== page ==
Are there any reforms that can be instituted immediately in Viet Nam?

Vietnam should accelerate various economic and administrative reforms in order to restore people’s confidence in investing in Vietnam. It is essential for Vietnam to open up its economy in accordance with its WTO commitments and the reform of state owned enterprises (SOEs) needs to be accelerated. I would like to clarify here that for the SOEs, I am not necessarily talking about “equitization.” In fact, there are many measures the government can take to improve corporate governance of SOEs, and to ensure level playing field among both domestic and foreign as well as private and SOEs. Improvement in the business environment, including administrative reforms to cut red tape, and continuing efforts to fight against corruption are also very important.

In addition, I would like to emphasize the importance of information disclosure by the government. You can recall that last year in June, the Vietnamese currency came under strong pressure because of the people’s concerns of possible devaluation, and the situation was calmed down by the government announcing the level of foreign currency reserves and its determination to maintain a more or less stable foreign exchange regime. As concern about the government’s fiscal sustainability is growing, it will be useful if the government can start making its fiscal data including off-budget spending and revenues available.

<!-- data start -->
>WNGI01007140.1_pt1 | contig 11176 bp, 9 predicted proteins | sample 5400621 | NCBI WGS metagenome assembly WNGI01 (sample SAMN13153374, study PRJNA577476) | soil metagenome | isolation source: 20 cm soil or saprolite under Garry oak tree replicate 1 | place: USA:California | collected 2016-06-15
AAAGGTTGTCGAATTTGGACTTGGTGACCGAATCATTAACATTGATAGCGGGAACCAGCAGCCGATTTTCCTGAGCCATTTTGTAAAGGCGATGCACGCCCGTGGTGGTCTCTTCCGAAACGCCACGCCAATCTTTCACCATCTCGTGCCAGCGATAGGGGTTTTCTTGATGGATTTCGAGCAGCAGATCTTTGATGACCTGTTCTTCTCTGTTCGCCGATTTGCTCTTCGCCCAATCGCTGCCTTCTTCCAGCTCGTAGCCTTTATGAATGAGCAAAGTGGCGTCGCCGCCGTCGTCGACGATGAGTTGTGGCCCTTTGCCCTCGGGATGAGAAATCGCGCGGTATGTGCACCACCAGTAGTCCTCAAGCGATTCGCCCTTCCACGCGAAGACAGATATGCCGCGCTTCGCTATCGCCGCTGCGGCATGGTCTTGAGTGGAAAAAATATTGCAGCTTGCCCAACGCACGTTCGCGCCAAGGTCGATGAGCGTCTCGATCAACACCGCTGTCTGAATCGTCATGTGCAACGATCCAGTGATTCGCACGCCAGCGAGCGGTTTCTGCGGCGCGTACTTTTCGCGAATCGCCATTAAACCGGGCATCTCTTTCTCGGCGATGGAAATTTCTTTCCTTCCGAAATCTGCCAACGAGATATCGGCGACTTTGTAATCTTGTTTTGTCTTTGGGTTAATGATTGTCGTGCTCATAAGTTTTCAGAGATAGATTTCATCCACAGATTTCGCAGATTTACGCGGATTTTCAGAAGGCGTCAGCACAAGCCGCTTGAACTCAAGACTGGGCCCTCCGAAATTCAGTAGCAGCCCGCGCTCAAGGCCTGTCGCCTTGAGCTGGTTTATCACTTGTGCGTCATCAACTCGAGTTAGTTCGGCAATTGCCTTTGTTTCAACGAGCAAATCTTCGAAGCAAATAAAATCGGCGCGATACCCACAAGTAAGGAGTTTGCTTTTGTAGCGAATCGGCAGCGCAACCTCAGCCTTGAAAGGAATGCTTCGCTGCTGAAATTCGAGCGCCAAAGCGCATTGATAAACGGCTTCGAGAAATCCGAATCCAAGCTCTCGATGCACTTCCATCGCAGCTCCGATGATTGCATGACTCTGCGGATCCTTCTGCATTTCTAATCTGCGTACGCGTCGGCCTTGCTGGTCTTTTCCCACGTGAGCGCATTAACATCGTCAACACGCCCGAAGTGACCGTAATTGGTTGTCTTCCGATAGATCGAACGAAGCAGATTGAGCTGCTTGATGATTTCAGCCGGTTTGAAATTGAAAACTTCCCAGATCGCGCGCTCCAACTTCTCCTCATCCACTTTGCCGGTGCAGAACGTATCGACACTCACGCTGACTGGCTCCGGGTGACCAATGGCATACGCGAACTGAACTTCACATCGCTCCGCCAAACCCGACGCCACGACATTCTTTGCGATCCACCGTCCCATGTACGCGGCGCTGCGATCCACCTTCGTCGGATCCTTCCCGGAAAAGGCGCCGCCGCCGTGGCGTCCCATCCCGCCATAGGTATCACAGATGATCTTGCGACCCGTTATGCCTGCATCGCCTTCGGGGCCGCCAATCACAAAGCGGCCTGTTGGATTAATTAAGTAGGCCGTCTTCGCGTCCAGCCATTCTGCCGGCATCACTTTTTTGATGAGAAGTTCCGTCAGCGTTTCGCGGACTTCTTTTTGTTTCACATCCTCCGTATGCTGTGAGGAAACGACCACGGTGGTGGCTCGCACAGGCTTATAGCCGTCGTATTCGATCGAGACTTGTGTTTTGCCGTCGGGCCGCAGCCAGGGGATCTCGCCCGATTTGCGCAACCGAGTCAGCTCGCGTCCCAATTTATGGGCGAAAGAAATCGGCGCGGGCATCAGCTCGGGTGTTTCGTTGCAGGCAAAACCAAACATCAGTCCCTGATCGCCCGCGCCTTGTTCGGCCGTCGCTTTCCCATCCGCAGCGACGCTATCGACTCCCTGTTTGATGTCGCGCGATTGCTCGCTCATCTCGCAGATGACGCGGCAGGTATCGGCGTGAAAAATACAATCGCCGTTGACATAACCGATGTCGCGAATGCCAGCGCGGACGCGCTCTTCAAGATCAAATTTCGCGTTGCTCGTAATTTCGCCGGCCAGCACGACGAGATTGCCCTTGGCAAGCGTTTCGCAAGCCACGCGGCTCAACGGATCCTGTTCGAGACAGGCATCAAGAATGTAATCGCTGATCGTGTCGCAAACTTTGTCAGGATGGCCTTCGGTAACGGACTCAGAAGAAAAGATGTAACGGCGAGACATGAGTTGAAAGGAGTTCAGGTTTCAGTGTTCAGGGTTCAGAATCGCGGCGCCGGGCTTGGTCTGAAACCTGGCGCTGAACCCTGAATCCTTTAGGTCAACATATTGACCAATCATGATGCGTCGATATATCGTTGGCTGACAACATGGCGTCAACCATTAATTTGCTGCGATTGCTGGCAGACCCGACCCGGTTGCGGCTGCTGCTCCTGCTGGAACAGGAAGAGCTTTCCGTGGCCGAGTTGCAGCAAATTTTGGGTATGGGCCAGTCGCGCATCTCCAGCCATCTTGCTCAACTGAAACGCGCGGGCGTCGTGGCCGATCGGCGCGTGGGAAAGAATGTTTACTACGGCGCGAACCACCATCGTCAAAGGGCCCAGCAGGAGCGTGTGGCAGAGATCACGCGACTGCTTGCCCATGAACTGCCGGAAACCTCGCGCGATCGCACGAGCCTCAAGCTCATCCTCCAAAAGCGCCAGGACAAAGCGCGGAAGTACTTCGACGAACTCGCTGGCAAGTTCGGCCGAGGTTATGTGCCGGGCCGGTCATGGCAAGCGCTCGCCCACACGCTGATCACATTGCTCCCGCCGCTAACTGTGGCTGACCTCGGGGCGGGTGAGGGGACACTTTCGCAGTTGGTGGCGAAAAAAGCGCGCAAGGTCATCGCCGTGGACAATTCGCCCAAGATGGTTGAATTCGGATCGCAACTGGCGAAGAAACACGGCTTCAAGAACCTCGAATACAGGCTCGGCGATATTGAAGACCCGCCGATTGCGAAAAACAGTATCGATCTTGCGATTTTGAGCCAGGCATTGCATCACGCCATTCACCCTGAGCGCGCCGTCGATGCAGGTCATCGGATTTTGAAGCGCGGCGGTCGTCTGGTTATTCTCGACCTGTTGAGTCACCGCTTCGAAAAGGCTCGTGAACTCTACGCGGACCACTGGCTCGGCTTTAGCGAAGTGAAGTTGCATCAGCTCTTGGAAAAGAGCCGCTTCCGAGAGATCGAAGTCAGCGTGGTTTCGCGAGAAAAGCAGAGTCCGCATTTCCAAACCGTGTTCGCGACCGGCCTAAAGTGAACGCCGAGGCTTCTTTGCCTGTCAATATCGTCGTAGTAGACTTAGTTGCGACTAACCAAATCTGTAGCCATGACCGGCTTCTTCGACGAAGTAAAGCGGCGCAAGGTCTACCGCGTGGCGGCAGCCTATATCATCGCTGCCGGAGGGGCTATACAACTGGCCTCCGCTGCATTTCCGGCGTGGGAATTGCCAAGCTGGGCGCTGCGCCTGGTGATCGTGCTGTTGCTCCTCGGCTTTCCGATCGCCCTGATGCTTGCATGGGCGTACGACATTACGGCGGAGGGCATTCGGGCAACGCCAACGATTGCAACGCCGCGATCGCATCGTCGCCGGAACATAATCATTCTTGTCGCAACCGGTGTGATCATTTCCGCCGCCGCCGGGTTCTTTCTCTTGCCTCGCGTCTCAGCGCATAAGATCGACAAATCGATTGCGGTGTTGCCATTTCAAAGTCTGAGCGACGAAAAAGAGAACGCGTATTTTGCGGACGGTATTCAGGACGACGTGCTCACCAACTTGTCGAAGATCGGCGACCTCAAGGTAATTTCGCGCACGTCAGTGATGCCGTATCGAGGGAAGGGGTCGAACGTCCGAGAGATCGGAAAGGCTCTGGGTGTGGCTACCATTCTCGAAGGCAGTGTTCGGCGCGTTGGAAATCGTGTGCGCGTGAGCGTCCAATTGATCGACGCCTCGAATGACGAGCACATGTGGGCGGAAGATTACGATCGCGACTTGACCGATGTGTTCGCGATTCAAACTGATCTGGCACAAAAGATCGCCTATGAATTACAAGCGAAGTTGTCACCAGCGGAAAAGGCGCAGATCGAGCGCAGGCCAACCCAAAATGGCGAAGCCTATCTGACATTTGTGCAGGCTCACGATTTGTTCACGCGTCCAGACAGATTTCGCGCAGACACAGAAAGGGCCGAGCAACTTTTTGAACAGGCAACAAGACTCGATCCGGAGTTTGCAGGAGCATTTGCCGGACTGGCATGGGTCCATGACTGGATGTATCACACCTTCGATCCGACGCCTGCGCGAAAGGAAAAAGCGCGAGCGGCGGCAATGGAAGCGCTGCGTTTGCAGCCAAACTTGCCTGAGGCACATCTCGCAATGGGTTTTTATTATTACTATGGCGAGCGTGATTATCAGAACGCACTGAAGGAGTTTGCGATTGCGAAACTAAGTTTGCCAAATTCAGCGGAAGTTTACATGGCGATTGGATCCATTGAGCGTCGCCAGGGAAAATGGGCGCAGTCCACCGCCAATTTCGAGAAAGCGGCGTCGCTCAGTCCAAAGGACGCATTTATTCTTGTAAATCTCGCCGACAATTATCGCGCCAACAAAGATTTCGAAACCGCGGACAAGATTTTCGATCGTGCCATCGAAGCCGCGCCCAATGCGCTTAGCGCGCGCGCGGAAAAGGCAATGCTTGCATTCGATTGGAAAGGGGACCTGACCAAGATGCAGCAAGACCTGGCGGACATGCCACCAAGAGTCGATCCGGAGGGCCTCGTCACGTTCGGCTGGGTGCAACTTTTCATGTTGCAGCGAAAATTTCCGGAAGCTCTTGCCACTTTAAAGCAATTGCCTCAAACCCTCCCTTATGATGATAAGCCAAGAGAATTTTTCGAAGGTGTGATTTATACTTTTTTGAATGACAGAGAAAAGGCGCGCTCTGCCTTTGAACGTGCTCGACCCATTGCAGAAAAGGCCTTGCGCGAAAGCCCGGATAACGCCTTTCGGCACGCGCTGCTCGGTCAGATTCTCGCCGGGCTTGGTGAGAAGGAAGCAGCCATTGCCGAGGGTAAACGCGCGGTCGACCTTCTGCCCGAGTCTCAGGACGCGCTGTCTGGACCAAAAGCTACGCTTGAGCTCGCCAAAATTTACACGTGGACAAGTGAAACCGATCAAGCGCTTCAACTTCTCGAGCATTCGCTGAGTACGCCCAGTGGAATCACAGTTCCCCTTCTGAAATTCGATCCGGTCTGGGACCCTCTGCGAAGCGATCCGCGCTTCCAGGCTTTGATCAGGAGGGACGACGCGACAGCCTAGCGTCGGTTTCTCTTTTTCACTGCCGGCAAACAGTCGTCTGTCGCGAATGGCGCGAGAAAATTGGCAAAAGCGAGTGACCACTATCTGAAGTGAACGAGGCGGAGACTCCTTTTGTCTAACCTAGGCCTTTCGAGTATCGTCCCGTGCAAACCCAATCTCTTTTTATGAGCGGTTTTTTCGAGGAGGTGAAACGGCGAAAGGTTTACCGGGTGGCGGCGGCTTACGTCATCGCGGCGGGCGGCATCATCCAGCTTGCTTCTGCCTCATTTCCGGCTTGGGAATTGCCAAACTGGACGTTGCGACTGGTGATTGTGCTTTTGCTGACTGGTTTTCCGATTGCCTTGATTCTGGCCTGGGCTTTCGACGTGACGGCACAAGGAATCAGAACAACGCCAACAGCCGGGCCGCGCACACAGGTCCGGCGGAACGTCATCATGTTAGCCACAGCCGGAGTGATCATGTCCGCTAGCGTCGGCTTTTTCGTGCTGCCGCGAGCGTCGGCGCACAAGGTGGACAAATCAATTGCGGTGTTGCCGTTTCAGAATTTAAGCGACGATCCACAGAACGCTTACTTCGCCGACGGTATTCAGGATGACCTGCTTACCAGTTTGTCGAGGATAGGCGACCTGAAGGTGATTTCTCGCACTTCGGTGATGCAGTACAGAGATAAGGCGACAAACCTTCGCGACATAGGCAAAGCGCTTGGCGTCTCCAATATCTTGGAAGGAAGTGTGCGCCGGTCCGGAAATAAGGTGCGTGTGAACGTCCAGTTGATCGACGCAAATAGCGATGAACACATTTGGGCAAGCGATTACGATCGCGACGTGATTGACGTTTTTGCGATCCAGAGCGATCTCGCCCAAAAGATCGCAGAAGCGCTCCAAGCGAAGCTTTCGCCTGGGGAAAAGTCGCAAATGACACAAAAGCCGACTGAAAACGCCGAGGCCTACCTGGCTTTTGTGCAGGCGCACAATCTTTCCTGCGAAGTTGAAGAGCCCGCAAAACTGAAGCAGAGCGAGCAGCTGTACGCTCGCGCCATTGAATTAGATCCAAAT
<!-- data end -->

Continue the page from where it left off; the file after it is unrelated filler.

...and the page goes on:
What about the long-term?

In order for Vietnam to maintain a high rate of economic growth, it is essential to enhance its supply capacity. In other words, Vietnam will be in a position to “maintain” rapid economic growth to the extent its supply capacity supports it, through continuing efforts to remove supply side constraints. It will be important to focus at this stage on removing infrastructure bottlenecks, enhancing efficiencies of financial intermediation, improving the business environment and upgrading the quality of human resources through education and training.